Elizabethtown—At any given Kentucky Baptist meeting, gathering or church block party, a table of Baptist Nursing Fellowship nurses will likely be found with their blood sugar and pressure monitors, pamphlets and expert advice. Kentucky BNF is celebrating another successful year of ministry by keeping at it.
At their summer meeting on Aug. 6 in Elizabethtown, the nurses gathered for a time of continued education, fellowship and planning.
The continuing education session was on Bridges Out of Poverty, taught by Benita Decker, Kentucky BNF president and a credentialed course teacher.
According to the curriculum, the Bridges Out of Poverty workshop is an interactive session that introduces participants to the culture of poverty by examining social class characteristics and how they relate to health, community and the church.
“Participants develop an accurate mental model of poverty, explore some of the hidden rules of poverty compared to the middle and wealth economic classes, and learn about the resources needed to improve relationships and outcomes for people living in poverty,” the curriculum states.
“Baptist Nursing Fellowship is an opportunity for healthcare workers across the state to come together to network and to grow in their Christian walk,” Decker said.
She continued, “It’s an avenue to learn how to reach out to people using their gifts as a healthcare worker and to pray for each other and for healthcare workers on the mission field.”
Throughout the year, Baptist Nursing Fellowship has participated in many health initiatives around the state.
On Sunday, Aug. 7, the nurses appeared at the Fern Creek Health Fair, where they took blood pressure and blood sugar, handed out information and made connections in the community. They did the same thing at the Senior Living Celebration events and had a health table at the KBC ministers’ wives event.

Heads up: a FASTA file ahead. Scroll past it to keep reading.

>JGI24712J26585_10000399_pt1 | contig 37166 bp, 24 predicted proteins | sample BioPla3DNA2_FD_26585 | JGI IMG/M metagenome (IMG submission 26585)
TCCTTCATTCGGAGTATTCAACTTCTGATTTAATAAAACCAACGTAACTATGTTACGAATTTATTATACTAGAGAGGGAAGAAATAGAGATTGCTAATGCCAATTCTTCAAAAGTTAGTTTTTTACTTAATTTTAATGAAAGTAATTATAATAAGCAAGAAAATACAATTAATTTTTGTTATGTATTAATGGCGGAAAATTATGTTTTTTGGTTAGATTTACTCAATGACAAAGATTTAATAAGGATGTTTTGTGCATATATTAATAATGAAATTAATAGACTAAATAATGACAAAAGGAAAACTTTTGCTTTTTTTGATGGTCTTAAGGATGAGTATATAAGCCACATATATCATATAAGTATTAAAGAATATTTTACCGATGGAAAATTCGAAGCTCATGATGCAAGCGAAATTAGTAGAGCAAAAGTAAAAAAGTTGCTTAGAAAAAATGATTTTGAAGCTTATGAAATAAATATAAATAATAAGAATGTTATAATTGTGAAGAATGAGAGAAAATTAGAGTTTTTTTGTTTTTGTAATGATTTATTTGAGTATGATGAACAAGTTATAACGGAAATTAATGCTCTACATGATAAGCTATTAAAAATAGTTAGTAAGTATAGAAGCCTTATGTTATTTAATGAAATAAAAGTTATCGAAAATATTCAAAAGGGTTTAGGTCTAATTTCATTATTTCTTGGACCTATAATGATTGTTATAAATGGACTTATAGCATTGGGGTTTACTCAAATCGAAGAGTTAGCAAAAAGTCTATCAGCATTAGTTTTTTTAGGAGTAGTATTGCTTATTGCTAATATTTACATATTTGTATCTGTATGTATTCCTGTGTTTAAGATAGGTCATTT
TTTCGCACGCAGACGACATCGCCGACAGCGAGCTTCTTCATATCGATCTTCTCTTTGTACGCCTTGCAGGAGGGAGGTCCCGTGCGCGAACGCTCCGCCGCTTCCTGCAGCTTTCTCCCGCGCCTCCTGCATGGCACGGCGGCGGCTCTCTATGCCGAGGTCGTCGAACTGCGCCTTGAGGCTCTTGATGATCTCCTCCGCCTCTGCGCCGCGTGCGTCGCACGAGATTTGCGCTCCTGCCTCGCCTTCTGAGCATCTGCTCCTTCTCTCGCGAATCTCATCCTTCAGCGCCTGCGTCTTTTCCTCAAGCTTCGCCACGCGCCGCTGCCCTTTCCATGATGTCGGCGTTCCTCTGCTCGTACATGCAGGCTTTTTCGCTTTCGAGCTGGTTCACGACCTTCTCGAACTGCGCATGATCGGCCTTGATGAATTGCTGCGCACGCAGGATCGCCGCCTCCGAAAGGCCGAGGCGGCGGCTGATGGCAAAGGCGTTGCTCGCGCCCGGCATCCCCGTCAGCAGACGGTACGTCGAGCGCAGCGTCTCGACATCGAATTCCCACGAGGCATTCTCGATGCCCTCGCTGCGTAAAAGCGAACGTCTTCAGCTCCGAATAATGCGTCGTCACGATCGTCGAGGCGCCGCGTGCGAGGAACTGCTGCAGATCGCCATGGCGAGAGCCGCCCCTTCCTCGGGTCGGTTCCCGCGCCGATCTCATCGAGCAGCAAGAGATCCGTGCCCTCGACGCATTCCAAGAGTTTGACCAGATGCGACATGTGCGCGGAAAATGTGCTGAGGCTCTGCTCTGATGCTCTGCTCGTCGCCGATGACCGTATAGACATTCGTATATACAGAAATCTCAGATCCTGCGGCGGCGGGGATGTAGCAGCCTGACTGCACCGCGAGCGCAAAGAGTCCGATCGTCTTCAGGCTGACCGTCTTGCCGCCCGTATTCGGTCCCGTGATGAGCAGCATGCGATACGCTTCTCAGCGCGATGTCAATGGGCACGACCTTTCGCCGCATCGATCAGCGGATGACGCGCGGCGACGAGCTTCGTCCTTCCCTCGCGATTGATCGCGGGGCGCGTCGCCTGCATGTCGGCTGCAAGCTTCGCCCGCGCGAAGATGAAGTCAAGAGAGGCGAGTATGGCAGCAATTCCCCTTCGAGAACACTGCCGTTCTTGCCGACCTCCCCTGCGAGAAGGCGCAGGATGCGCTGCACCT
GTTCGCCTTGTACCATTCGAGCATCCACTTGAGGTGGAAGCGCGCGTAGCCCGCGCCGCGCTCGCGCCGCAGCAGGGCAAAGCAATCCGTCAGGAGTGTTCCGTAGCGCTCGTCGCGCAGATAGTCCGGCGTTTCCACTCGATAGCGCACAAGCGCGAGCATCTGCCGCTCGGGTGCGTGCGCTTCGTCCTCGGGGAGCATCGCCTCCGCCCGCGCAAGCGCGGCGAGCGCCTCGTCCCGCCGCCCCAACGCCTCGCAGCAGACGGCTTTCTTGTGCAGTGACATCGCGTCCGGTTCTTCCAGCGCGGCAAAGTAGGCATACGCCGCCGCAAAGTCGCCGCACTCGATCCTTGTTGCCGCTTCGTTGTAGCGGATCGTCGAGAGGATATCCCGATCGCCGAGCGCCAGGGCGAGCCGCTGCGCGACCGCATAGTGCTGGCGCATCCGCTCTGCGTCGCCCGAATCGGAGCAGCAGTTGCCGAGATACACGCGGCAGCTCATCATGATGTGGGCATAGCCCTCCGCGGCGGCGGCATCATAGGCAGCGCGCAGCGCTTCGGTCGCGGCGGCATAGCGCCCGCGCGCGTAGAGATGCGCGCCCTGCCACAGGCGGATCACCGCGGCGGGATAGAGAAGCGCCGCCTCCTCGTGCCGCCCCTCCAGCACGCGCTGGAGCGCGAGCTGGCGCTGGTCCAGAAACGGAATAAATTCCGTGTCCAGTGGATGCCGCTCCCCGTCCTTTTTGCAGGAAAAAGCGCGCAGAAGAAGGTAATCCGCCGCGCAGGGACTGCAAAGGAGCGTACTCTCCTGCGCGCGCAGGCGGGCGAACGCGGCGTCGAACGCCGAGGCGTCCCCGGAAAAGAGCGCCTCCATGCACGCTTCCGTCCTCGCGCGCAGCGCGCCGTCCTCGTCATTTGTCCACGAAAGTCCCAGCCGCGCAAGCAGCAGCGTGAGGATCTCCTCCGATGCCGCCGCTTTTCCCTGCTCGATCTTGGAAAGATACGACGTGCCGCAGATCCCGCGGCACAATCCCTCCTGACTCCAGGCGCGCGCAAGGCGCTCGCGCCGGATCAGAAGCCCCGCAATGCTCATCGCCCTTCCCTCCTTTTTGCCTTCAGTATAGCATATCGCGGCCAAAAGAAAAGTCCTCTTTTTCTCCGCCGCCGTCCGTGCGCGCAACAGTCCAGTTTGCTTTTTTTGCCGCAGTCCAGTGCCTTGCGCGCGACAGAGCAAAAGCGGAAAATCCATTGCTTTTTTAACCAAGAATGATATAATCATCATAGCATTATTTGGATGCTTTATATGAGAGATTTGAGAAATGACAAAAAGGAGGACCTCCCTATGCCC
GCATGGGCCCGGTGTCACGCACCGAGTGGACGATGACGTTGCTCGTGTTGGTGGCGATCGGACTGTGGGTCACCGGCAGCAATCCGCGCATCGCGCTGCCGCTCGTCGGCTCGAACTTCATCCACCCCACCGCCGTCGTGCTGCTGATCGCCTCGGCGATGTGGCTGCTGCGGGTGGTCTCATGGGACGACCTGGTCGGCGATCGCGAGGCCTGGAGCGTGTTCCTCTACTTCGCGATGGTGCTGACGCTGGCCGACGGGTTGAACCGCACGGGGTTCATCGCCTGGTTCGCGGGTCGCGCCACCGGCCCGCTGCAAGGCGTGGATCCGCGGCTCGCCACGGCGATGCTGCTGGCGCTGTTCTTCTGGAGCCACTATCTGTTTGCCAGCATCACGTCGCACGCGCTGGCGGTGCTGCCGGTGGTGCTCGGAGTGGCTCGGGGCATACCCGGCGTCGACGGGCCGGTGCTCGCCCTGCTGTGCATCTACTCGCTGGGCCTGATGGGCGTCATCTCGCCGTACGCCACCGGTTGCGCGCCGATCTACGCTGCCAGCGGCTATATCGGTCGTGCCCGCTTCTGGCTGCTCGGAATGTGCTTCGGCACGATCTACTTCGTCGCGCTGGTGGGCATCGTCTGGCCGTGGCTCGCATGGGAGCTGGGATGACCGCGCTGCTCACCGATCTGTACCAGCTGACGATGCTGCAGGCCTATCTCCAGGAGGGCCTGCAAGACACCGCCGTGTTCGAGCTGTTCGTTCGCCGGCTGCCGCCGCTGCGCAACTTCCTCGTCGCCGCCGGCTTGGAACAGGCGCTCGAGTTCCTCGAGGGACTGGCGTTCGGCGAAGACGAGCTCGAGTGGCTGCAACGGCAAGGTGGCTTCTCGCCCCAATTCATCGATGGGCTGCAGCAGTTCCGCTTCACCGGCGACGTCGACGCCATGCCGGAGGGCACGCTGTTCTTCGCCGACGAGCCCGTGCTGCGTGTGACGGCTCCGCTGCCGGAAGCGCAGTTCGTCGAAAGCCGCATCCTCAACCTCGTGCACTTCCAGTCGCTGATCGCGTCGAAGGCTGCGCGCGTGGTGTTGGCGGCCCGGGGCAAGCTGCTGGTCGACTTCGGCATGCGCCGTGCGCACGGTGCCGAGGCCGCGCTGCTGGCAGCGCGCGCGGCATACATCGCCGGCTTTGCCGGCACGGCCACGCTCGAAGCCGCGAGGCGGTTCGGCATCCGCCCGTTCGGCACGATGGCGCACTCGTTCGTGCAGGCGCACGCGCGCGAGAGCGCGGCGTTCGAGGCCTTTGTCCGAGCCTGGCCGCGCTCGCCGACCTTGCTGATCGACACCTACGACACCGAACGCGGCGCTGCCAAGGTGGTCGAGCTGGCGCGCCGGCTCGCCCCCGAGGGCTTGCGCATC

“When we do block parties, those kind of events provide an opportunity for anybody who stops by to get their blood pressure checked to sit down and talk to a medical professional,” Wanda Walker, the adult consultant with Kentucky WMU, said.
“Sometimes in that conversation, things come up that they never think about. And it leads to, ‘Maybe you really should go to the doctor and talk to him about this,'” she shared.
In addition, many of the nurses have started or are involved in health ministries within their churches, as well as Baby Boot Camps to help prepare first-time mothers for parenthood.
“Anywhere they go, our nurses have been so busy, because I think people are more health conscious and I think they just like to know, ‘Is my blood pressure O.K. today? I’ve wondered, do I have high blood sugar?'” Walker said, sharing some about the way people react to interaction with the nurses.
Walker concluded, “I have witnessed BNF nurses serve the whole person. As they do a blood pressure or talk to someone about their medications, they are interested in more than the physical wellbeing, they are investing in the mental, emotional and, most importantly, spiritual wellbeing of each individual they serve. These nurses are not just called to be a nurse; they are called to minister.”
For more information about the Kentucky BNF, visit http://www.kywmu.org/bnf. (WR)